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Asked by TurtleShroom - 1 year ago
One of my bucket list ideas I've always wanted to do was drill for oil. It's always been a dream of mine to stick it to Leftists and see the black gold flow. (John D. Rockefeller is a personal hero of mine and I just find the idea of oil exploration amazing and exciting.)

The initial cost is VERY steep, but if you strike, it INSTANTLY pays for itself and the next well(s).

The question, though, is this. Let's say I find a spot that I think has oil, and the landlord okayed my decision to drill. How much will it actually cost for me to take the plunge? Can I drill for oil as one drills for well water? What will this cost me, and what machinary can properly drill for oil?

It's certainly not going to be my career, but a guy can dream... -and diversify their investments.
Additional Details added 1 year ago
For reference to the answerers, assume the following:

1. I have incorporated my business and am legally using it as the legal person performing these actions.

2. I have full consent from the landowner to do anything I want for oil.

3. I can afford to travel to the location and ship what is needed.

4. I am confident there is oil present, so no testing will be needed. I'm talking drilling, pure drilling.
Best Answer
labarca Level 60
Answered 1 year ago
3
With high performance jackup rig rates in 2010 of around $150,000,[8] and similar service costs, a high pressure, high temperature well of duration 100 days can cost about US$30 million.

Onshore wells can be considerably cheaper, particularly if the field is at a shallow depth, where costs range from less than $1 million to $15 million for deep and difficult wells.[citation needed]

The total cost of an oil well mentioned does not include the costs associated with the risk of explosion and leakage of oil. Those costs include the cost of protecting against such disasters, the cost of the cleanup effort, and the hard-to-calculate cost of damage to the company's image.
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Best Answer Comment from Asker
From TurtleShroom 1 year ago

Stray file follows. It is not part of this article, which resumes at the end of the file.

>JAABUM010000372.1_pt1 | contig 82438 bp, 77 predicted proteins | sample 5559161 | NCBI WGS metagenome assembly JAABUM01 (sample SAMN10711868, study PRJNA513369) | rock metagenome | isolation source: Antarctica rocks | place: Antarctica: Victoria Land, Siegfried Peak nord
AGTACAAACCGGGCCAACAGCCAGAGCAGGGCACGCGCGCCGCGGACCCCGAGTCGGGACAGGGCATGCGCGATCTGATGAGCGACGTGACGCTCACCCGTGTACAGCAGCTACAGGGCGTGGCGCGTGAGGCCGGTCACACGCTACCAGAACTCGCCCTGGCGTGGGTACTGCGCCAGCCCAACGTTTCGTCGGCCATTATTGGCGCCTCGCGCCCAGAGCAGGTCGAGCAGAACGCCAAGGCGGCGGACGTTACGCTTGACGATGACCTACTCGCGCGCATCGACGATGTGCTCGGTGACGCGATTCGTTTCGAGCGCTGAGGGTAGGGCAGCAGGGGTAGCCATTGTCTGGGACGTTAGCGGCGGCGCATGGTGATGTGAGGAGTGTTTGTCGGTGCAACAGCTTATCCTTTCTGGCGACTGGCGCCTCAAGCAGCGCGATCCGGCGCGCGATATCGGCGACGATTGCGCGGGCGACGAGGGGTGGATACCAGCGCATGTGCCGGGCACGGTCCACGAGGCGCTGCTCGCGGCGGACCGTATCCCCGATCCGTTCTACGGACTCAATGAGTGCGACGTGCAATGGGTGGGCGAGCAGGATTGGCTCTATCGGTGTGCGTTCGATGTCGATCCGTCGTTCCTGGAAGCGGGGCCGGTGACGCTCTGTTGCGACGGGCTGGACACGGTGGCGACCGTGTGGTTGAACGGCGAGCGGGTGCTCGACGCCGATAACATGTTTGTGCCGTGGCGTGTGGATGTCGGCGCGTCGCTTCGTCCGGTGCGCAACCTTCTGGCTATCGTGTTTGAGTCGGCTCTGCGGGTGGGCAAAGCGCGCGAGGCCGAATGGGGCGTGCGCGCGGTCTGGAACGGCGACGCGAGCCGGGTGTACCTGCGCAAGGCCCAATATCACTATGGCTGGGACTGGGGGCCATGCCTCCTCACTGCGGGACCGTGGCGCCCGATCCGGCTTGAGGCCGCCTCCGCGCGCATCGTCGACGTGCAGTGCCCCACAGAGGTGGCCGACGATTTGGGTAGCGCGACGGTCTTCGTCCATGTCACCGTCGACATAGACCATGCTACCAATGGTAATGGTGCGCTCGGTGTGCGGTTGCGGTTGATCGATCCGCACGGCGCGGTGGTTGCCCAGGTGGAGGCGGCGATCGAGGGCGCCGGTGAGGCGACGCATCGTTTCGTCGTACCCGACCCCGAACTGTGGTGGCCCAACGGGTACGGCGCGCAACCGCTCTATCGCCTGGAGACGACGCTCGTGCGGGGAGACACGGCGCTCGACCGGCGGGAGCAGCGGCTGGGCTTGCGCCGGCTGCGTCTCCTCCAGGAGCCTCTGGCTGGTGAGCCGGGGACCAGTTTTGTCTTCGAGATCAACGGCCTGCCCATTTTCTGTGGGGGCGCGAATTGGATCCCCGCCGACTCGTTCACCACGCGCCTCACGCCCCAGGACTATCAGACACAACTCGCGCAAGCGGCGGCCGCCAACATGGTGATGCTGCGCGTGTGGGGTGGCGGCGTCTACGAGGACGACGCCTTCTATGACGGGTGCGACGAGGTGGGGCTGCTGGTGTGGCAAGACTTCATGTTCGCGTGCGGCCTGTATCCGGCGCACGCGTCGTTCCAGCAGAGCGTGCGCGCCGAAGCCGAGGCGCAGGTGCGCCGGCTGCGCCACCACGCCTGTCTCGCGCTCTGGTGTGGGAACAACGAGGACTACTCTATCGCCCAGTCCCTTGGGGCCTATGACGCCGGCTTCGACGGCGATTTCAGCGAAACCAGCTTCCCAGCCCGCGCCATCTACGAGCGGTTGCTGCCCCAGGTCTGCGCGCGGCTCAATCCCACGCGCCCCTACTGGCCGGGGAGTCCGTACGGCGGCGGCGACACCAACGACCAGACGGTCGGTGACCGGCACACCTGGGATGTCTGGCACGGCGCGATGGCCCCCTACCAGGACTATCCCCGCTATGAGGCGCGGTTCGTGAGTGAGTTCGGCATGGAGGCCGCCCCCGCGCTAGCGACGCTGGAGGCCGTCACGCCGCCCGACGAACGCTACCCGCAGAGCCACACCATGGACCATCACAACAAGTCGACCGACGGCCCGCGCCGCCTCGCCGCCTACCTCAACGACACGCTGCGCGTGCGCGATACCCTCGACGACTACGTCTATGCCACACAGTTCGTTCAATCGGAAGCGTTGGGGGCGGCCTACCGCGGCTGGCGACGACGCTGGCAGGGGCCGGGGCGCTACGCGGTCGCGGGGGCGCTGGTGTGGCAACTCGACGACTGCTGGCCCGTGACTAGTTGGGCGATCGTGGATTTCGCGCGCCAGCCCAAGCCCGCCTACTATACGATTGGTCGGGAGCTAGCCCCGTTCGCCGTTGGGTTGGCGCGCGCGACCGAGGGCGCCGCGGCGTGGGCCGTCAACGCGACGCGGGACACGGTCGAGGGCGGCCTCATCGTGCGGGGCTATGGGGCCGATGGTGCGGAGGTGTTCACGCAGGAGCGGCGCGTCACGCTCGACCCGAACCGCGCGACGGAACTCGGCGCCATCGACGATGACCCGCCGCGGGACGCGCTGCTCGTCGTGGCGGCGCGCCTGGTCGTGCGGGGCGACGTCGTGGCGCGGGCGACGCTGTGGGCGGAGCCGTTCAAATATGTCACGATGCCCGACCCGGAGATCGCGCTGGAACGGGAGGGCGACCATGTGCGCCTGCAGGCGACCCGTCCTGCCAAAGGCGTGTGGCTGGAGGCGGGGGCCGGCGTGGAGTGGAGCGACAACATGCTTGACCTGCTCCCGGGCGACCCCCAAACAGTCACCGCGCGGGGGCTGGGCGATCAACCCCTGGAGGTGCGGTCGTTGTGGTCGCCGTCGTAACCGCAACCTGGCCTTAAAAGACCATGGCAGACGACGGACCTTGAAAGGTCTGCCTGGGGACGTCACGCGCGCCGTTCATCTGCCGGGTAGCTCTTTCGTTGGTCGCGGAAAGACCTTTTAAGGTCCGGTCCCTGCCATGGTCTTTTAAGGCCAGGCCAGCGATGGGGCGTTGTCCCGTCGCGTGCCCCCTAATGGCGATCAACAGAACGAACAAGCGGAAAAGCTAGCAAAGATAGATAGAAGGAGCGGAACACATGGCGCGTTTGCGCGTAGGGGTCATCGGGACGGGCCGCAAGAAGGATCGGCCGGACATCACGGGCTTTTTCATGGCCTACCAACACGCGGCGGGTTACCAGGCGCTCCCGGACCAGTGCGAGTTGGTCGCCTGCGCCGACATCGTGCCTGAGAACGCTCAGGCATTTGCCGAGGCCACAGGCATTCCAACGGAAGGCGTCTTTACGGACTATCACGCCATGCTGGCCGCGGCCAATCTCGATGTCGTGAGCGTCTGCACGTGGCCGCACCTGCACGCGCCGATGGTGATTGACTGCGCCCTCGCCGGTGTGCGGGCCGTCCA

As unreliable as Wikipedia is, this not only answered my question, but gave a fairly good price range.

The other two answers made me feel like I was getting mocked or shot down. Number One was fine, but Number Three was just insulting.
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scott1928 Level 36 / Minister
Answered 1 year ago
3
From the outset, your drilling is nothing more than a pipe dream, since there is no way that (as you stated in your second assumption) the landowner is going to give you consent "to do anything (you) want." He/she is not about to let you mess up his property without (1) your paying a certain amount of being on his land and (2) getting a percentage of the amount of oil that you find. Therefore, you need to figure in those amounts in your total expenses.

Next, you say that you are "confident" that oil is present. That is about the same as saying, "I hope there's oil there." When you're digging for oil, you have to know for certain that there's oil in a specific area. That's why testing is important. Drilling without testing is simply begging for failure.
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VelvetB Level 5 / Legal
Answered 1 year ago
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Unfortunately, drilling for oil isn't the same as it used to be. The Beverly Hillbillies dream is just that, a dream. The government will assuredly find a way to collect at least 60% if not more of your profit as well as create a nightmare for you in regard to permits, codes, etc.. I wouldn't want to bother with the whole headache of it if it were me.
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